Variation in OCT-1 activity may be a result of variation in OCT-1 mRNA expression. Two recent studies have demonstrated that polymorphonuclear cells had a higher OCT-1 mRNA expression compared with mononuclear cells in normal peripheral blood.21,22 Studies presented here show that neutrophils express significantly higher levels of OCT-1 mRNA than lymphocytes in normal, CML diagnosis and CML remission peripheral blood and that mRNA expression relates closely to OCT-1 activity. Bazeos et al.21 subsequently examined OCT-1 mRNA expression in total white blood cells between CML diagnosis, CML remission and normal donors and found that OCT-1 mRNA expression was increased in CML remission and normal individuals compared to CML diagnosis. This was attributed to an inhibitory effect of BCR-ABL on OCT-1 expression. However, it is important to remember that between these groups, the total white blood cell population may be comprised of markedly different cell populations/cell ratios. In normal peripheral blood, total white blood cells consist of approximately 70% neutrophils, which would be similar to what would be observed in chronic myeloid leukemia patients in complete cytogenetic remission. However, as we and others22 have demonstrated, CML diagnosis peripheral blood contains more immature forms of granulocytes (i.e. myelocytes and metamyelocytes) which are not seen in normal peripheral blood. These differences in the total white blood cell population may be influencing the results of Bazeos et al.21 To overcome this, we have compared OCT-1 activity and mRNA expression in the mature neutrophil population recovered from CML diagnosis, CML remission and normal donors and have found no significant difference in OCT-1 activity or expression. Furthermore, we found no difference in OCT-1 activity and expression in the HL60 cell line transfected with control vector or BCR-ABL, indicating that BCR-ABL is unlikely to be affecting OCT-1 activity or expression. Of note, there appears to be a trend of increased OCT-1 activity and expression in the neutrophil population recovered from CML remission patients compared to both CML diagnosis and normal individuals. While not reaching statistical significance, possibly due to inadequate numbers, it is tempting to speculate that imatinib itself may have an effect on OCT-1 expression and/or function.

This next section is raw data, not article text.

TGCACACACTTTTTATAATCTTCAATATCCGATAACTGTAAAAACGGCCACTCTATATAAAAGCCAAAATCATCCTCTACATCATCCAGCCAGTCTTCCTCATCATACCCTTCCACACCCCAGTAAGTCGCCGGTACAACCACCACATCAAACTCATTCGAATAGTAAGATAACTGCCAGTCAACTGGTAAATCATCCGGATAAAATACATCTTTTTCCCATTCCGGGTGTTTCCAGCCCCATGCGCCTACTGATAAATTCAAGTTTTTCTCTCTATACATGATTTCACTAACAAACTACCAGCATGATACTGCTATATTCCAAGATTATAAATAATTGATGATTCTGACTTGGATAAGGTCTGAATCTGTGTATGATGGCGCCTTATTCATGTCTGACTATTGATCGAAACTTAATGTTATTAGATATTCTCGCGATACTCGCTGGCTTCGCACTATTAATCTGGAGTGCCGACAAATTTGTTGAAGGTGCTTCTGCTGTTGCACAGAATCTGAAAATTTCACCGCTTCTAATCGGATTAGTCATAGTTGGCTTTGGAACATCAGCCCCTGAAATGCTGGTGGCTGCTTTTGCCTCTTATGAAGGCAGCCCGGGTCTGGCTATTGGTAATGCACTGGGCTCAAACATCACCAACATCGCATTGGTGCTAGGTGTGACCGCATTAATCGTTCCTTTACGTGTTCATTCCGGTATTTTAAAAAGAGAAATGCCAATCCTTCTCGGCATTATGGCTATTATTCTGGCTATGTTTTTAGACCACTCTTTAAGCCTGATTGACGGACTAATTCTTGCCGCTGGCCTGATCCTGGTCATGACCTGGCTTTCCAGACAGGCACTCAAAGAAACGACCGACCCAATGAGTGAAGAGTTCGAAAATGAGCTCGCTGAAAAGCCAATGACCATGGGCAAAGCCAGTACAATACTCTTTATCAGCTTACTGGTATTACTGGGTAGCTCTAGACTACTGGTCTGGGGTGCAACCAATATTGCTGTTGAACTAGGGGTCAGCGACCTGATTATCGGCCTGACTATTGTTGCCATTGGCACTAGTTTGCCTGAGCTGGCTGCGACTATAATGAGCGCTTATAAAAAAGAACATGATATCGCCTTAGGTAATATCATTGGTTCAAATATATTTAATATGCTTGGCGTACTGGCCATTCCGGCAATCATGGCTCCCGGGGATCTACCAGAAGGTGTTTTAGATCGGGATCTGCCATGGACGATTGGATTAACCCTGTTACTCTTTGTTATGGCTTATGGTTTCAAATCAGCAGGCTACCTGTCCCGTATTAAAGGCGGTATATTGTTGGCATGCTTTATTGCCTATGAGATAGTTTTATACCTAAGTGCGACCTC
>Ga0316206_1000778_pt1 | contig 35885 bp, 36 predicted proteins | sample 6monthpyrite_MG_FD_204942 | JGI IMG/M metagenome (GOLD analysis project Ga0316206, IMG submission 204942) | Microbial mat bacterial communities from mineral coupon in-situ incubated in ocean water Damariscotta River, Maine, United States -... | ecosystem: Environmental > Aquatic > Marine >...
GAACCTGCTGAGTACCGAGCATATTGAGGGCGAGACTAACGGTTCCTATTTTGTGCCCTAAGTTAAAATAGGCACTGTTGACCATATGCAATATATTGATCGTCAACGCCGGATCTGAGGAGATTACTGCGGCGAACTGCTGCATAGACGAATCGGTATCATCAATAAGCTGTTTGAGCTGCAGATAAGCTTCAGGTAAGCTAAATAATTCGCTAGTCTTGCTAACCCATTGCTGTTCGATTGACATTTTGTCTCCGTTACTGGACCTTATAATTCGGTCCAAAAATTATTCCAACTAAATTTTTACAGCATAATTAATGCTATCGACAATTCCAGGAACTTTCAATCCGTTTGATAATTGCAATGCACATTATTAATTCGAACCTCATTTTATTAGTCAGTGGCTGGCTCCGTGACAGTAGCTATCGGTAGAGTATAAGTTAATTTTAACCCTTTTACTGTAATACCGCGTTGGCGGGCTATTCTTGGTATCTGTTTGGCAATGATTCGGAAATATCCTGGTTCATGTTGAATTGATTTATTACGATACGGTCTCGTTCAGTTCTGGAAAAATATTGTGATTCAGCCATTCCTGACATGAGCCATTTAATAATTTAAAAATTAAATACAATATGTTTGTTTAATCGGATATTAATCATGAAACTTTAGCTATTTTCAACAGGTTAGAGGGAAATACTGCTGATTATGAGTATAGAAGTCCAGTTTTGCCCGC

We and others have previously shown that primitive CD34 cells from chronic myeloid leukemia patients have reduced levels of OCT-1 activity23 and expression23,33 compared to mature CD34- cell indicating a role for cell maturation in OCT-1 regulation. We now substantiate these findings in a cell line model in which we have shown that maturation of the HL60 cell line from a blastic state to a more differentiated granulocyte is associated with an increase in OCT-1 activity and expression. The level of differentiation is enhanced by the presence of BCR-ABL which in turn further increases the OCT-1 activity. This data is in agreement with studies of induced BCR-ABL expression in cord blood CD34 cells34 and mouse embryonic stem cells,35 where BCR-ABL expression induced significant increases in myeloid colonies. While other studies suggest that increased BCR-ABL expression in blast crisis mediates a halt in differentiation, this is usually associated with additional genetic defects such as reduced p5336, and reduced C/EBP-α.37,38 Overexpression of BCR-ABL in the pluripotent primitive hematopoietic cell line, FDCP-Mix, resulted in a cell line with characteristics similar to that observed in cells recovered from “chronic phase” chronic myeloid leukemia patients.39 In this cell line, expression of BCR-ABL along with culture in myeloid differentiation media resulted in preferential granulocyte differentiation. Furthermore, BCR-ABL expression did not induce a block in differentiation as blast cell numbers decreased dramatically. Lastly, a reduction in granulocyte differentiation has been observed in a chronic myeloid leukemia cell line following imatinib treatment40.
In conclusion, OCT-1 activity and expression appears to be strongly related to cell lineage and maturity. BCR-ABL does not appear to directly influence OCT-1 activity but may do so by facilitating granulocyte differentiation. Therefore, variation in MNC OCT-1 activity, and hence response to imatinib therapy in chronic myeloid leukemia patients, may be related to factors associated with the majority cell population at diagnosis.
The authors would like to thank Don Anson for providing the pHIV-1SDm lentiviral construct; Kate Pilkington for performing FACS; Sharon Paton for her assistance in morphological assessment; Teresa Sadras for her assistance in cell cycle analysis and members of DCP for performing Wright’s stains. We would also like to thank Novartis Pharmaceuticals for the provision of imatinib and [14C}-imatinib. J Engler is supported by a PhD scholarship from the Leukaemia Foundation of Australia.
- The online version of this article has a Supplementary Appendix.
- Authorship and Disclosures The information provided by the authors about contributions from persons listed as authors and in acknowledgments is available with the full text of this paper at www.haematologica.org. Financial and other disclosures provided by the authors using the ICMJE (www.icmje.org) Uniform Format for Disclosure of Competing Interests are also available at www.haematologica.org.
- Received September 9, 2010.
- Revision received October 17, 2010.
- Accepted October 21, 2010.